Round table: The importance of the history of public health
Round table: International Health. The Primary Health Care, a comprehensive strategy in conflict with market reforms in health
3:45 pm-4: 3:00 p.m.Break
4:15 pm - 6:00 pmPlenary Congress closing statement and closing

Monday, 25 November 2013

The most important infographic in global health

Find the original source on here

This is the most important infographic and image in global health right now.

I usually do not write commentary on this blog, preferring to just reblog.  However, this image is hugely important.  Other people have found this image, including Bill Gates's twitter feed.  Which is unlikely to have been sent by him, and largely misses the importance of this image.

The value of DALYs, which this infographic is based on, is that it seeks to measure the loss of life years across all human beings (humanity) due to premature death and morbidity.  It has many controversial aspects that are still open for debate, and it is often used in cost-effective analysis which is also questionable.  However, the really exciting thing about DALYs, and the important aspect of the work of the Institute of Health Metrics at the University of Washington, is that they make concrete the amorphous notion of suffering of the global poor/third world/ global health.  If want to know the GDP of a country, there are measurements that all feed into one number.  If you want to know a nation's debt, there is a number.  But if you wanted to know what a country's health looks like, or the health of all human beings in the world, there was no number, no picture.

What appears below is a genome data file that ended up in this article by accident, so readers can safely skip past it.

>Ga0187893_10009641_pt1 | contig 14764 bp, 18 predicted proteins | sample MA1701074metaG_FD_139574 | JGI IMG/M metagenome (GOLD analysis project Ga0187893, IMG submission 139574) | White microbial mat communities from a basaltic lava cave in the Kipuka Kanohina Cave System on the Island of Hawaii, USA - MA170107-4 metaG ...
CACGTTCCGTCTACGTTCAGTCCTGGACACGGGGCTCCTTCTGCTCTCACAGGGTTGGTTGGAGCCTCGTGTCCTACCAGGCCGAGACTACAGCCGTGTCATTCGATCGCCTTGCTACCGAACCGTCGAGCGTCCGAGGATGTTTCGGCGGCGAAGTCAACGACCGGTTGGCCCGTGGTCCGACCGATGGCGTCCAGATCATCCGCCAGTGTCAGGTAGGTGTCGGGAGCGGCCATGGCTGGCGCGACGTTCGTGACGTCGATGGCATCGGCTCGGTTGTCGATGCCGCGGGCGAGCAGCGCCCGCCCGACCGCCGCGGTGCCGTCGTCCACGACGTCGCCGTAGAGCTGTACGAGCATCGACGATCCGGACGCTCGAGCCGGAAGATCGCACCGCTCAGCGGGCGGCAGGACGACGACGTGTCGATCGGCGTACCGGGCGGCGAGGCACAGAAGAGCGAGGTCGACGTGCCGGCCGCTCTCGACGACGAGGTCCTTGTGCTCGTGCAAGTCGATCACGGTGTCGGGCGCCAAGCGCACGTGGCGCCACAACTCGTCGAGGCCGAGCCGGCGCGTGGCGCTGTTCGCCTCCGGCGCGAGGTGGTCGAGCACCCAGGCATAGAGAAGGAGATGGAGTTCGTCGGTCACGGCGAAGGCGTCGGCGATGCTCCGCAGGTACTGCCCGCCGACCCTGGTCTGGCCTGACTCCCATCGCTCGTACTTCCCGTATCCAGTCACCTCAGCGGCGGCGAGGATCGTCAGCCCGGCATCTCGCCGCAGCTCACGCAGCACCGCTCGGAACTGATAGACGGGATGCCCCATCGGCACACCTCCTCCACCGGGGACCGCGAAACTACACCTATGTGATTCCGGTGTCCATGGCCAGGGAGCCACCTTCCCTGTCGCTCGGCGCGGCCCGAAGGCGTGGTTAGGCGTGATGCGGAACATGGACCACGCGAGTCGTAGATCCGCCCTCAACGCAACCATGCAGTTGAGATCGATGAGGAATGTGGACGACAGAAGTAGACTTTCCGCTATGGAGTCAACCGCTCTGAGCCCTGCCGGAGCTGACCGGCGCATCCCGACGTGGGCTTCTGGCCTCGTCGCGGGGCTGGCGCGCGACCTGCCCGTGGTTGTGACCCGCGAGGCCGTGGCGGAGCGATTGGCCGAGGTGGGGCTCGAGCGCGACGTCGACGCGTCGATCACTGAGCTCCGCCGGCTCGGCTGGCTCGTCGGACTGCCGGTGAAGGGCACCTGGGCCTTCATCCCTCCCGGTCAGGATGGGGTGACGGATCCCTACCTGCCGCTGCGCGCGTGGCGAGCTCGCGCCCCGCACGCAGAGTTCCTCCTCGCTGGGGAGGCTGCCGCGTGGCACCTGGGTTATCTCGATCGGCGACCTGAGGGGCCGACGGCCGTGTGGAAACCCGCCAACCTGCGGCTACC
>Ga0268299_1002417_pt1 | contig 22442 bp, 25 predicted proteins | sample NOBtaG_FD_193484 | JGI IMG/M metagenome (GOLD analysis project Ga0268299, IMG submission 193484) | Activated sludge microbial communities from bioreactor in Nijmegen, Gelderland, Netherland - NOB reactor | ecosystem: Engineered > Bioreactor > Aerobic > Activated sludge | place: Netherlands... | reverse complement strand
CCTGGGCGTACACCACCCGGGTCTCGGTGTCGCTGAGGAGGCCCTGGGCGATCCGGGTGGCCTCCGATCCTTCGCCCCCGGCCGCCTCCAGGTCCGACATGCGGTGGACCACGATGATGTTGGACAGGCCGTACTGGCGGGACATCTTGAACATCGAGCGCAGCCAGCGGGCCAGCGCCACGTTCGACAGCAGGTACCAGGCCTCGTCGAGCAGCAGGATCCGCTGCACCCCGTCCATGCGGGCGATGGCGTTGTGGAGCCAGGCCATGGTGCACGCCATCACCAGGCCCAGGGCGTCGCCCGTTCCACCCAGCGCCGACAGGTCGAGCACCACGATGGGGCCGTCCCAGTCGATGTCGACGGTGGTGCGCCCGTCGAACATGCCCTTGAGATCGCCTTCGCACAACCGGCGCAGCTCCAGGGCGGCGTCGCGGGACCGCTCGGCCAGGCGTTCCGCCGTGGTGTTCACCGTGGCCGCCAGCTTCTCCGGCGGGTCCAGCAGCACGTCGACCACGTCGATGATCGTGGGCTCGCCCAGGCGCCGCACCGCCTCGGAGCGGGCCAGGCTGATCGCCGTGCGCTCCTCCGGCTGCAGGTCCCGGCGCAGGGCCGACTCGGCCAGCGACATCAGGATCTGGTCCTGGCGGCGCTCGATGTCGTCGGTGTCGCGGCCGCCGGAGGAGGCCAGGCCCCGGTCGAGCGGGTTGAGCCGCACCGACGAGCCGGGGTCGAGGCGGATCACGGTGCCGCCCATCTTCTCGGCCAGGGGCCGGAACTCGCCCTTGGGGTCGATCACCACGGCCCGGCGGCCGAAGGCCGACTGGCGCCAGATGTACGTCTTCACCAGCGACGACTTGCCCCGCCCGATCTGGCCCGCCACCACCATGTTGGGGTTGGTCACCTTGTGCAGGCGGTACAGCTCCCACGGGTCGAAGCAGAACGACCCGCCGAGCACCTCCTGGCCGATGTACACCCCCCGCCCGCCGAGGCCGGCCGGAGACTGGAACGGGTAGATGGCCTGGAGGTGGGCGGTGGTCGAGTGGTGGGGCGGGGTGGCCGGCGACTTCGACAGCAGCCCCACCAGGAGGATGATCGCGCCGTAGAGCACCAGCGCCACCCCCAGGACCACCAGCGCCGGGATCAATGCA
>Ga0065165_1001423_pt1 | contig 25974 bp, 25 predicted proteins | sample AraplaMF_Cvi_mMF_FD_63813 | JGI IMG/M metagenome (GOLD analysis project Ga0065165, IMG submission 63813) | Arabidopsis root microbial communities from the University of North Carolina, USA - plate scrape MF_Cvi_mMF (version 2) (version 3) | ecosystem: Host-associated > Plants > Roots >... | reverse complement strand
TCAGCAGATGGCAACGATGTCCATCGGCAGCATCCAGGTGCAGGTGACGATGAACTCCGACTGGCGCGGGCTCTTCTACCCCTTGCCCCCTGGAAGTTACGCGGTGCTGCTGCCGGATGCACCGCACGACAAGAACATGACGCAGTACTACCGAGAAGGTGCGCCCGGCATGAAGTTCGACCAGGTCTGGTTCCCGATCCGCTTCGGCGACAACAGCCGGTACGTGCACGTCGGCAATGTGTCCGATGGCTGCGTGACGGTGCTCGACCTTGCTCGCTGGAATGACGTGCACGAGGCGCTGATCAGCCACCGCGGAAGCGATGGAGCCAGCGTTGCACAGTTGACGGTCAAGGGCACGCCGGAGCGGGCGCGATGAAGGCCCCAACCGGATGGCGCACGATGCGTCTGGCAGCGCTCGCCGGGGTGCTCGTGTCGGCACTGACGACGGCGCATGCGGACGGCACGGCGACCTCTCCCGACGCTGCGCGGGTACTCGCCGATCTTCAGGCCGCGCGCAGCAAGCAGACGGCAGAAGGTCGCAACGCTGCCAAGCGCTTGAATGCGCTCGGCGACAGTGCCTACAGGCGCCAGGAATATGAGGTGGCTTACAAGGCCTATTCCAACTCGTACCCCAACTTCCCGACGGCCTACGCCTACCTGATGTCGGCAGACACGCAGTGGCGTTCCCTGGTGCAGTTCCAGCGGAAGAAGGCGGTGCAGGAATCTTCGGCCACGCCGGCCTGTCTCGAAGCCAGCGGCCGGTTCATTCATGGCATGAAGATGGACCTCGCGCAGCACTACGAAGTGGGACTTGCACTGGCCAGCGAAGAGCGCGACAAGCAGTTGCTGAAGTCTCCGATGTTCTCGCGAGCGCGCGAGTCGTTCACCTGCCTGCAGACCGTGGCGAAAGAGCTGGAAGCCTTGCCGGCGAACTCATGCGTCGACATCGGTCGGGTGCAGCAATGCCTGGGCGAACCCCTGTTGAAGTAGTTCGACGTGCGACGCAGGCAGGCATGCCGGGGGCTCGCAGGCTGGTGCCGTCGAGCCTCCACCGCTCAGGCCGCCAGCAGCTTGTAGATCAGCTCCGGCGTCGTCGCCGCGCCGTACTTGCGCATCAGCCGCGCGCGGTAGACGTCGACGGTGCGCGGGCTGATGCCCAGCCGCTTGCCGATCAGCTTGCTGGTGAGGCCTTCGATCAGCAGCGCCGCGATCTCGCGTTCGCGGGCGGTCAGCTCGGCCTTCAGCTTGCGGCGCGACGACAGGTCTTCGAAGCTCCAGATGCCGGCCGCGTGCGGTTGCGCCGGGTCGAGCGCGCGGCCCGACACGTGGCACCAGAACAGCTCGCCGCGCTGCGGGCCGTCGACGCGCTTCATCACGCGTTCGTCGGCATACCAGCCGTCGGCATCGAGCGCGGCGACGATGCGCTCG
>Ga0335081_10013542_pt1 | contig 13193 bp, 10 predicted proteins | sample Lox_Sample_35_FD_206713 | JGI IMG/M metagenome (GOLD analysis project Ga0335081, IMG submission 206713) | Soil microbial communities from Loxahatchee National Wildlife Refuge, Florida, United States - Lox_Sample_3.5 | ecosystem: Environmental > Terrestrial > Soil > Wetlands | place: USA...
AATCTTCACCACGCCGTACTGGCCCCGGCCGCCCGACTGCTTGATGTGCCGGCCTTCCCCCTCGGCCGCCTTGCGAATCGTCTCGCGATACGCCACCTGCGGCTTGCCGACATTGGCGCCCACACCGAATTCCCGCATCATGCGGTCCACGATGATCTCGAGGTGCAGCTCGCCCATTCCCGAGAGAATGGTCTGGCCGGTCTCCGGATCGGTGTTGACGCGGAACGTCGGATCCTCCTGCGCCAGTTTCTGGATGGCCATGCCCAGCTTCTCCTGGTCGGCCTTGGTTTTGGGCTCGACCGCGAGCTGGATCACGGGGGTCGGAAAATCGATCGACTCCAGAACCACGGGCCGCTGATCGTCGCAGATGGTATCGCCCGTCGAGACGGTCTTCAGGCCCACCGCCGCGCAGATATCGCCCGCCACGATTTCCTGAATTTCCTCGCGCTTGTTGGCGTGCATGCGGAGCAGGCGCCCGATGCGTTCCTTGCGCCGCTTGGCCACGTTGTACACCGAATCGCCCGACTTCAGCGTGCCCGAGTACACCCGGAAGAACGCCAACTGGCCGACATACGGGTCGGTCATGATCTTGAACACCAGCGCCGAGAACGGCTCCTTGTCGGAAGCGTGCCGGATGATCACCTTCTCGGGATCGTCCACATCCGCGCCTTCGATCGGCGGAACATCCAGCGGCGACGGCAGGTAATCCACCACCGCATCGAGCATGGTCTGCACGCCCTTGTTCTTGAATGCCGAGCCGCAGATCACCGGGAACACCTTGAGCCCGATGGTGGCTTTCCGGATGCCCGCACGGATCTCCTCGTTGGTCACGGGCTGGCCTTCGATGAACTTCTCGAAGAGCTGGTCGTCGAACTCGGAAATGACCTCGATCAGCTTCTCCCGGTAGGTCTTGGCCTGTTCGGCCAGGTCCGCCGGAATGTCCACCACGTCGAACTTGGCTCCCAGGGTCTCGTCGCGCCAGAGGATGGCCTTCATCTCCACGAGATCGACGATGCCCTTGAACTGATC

This is the first image that I have seen that truly makes concrete how much of human lives are lost because of premature mortality and morbidity.  It also identifies the causes.  And, now, we can start a more informed global public discussion about what are the causes, how much will healthcare solve this problem, and how much do we have to go beyond healthcare and health systems to reduce this loss of human life years.  Once you understand that a preventable loss of a year of life is the preventable loss of one human being's ability to live a life they would like, the question of justice comes to the forefront.

Other people just see a list of diseases and lack of healthcare.  That is a real shame.